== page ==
Lawsuit delays museum addition

State-run site downtown should be subject to city rules, lawyer argues

Annapolis

February 28, 2003|By Andrea F. Siegel | Andrea F. Siegel,SUN STAFF

Work on a long-awaited addition to a black history museum in Annapolis's historic district will be tied up for at least two more weeks, after a judge yesterday postponed a hearing on a legal challenge to the plan.

At issue is whether the planned addition to the Banneker-Douglass Museum is subject to Annapolis rules requiring permits and approval for new buildings or additions in the historic district.

The state, which runs the museum and broke ground Feb. 3 on the $5.5 million addition, maintains that it is exempt from city requirements.

But the owners of a law office across the street from the museum say that the addition would be an architectural eyesore in the historic district and that no work should take place until the addition gets the city permits and approvals that private property owners must have in hand.

The law office owners sued the state, the city and Anne Arundel County on Feb. 11 to stop the project. The museum sits on county-owned land.

Yesterday's delay stemmed from a dispute between government lawyers and the law office owners, Thomas J. McCarthy Jr. and his wife, Jessica, over what kind of hearing was to take place and whether all appropriate legal procedures had been followed.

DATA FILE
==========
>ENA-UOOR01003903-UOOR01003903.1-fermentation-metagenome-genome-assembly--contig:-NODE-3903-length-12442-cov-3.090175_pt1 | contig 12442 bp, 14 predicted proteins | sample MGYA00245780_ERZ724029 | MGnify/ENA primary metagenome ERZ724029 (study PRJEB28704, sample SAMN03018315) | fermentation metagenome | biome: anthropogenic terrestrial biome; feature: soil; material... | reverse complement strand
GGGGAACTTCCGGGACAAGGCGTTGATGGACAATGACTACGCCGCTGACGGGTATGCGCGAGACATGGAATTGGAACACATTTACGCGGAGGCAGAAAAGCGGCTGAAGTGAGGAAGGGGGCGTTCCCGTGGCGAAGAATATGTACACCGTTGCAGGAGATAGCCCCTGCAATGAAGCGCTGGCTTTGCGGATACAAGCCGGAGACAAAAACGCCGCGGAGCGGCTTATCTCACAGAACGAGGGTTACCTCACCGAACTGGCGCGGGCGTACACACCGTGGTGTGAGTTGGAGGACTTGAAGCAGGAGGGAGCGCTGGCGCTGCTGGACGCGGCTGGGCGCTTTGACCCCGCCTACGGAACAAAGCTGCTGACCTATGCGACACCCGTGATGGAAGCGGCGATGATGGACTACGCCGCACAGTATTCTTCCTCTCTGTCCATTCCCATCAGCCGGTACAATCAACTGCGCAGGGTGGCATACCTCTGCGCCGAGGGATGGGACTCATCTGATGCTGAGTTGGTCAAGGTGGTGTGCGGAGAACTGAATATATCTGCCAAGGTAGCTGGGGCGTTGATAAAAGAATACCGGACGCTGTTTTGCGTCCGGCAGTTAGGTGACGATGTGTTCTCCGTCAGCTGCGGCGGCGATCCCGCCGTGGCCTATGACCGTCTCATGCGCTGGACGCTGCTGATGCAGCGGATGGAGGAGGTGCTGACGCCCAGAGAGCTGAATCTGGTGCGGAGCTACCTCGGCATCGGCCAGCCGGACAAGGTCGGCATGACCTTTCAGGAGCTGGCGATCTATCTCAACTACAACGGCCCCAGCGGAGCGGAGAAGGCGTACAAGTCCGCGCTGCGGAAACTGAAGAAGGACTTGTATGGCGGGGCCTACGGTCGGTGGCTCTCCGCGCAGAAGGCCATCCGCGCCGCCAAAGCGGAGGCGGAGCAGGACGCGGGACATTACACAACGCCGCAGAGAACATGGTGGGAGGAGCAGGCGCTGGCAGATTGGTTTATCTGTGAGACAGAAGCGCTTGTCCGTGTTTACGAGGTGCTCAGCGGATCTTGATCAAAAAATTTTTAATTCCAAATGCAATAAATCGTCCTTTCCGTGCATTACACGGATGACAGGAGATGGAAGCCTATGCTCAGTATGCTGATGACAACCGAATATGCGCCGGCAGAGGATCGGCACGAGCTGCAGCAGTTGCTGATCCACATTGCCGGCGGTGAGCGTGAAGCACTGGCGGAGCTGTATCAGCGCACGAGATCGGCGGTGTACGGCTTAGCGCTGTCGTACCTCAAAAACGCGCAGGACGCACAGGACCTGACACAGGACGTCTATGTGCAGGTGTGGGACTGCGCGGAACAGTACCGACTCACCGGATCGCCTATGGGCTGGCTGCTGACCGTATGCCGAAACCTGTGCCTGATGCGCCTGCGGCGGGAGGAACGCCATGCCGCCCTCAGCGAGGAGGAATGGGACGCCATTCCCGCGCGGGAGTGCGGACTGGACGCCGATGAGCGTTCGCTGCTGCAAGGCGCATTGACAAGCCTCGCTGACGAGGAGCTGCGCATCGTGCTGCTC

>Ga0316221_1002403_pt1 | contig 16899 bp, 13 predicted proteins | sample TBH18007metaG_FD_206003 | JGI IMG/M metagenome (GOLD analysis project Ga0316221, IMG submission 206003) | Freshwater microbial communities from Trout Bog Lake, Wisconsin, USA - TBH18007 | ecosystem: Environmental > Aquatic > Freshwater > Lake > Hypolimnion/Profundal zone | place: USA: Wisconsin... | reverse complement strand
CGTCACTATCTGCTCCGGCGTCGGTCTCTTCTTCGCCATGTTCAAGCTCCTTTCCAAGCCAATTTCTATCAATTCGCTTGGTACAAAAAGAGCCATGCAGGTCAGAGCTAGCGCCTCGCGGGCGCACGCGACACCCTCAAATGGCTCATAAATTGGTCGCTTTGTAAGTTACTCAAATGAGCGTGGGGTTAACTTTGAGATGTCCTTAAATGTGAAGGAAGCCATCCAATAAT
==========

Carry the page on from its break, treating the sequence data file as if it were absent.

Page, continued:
Anne Arundel County Circuit Judge Ronald A. Silkworth, clearly exasperated, urged the parties to "listen carefully" as the deadlines for filing court papers and the nature of the March 14 hearing were read into the record.

A Feb. 12 agreement and consent order in which the state said no excavation would take place will stay in effect.

The issue is complicated and touches a raw nerve in the city, which prides itself on preserving its Colonial-era downtown buildings and regulating the look of new structures, as well as renovations and additions to existing ones.

Many frustrated

But, as the capital city, Annapolis is home to many state buildings. And many city officials and residents express frustration at the city's inability to regulate the appearance of state buildings in the historic district.

State officials say that although they need not obtain Historic Preservation Commission approval, they have tried to be sensitive and appeared twice before the commission on the issue.

The McCarthys maintain that the county must follow city rules because Anne Arundel owns the land. City laws say the property owner must obtain permission.

But county officials maintain that this requirement doesn't apply to them because a 99-year lease to the state has the practical effect of making it the owner.

Looking for exits

Patricia Logan, senior assistant county attorney, said she may ask the judge to remove the county from the lawsuit.

Paul G. Goetzke, special counsel to Annapolis Mayor Ellen O. Moyer, said he also expects to ask the judge to remove the city from the case. The requests, if granted, would leave the McCarthys battling only the state.

"The city's position is that if the judge directs the state to submit applications to us, then we will process them. I think it's premature to include the city at this point," Goetzke said.

The addition would add nearly 12,000 square feet to the 9,000-square-foot museum, which is housed in the former Mount Moriah African Methodist Episcopal Church.

The recent groundbreaking drew many elected officials, including Gov. Robert L. Ehrlich Jr. and Lt. Gov. Michael S. Steele.

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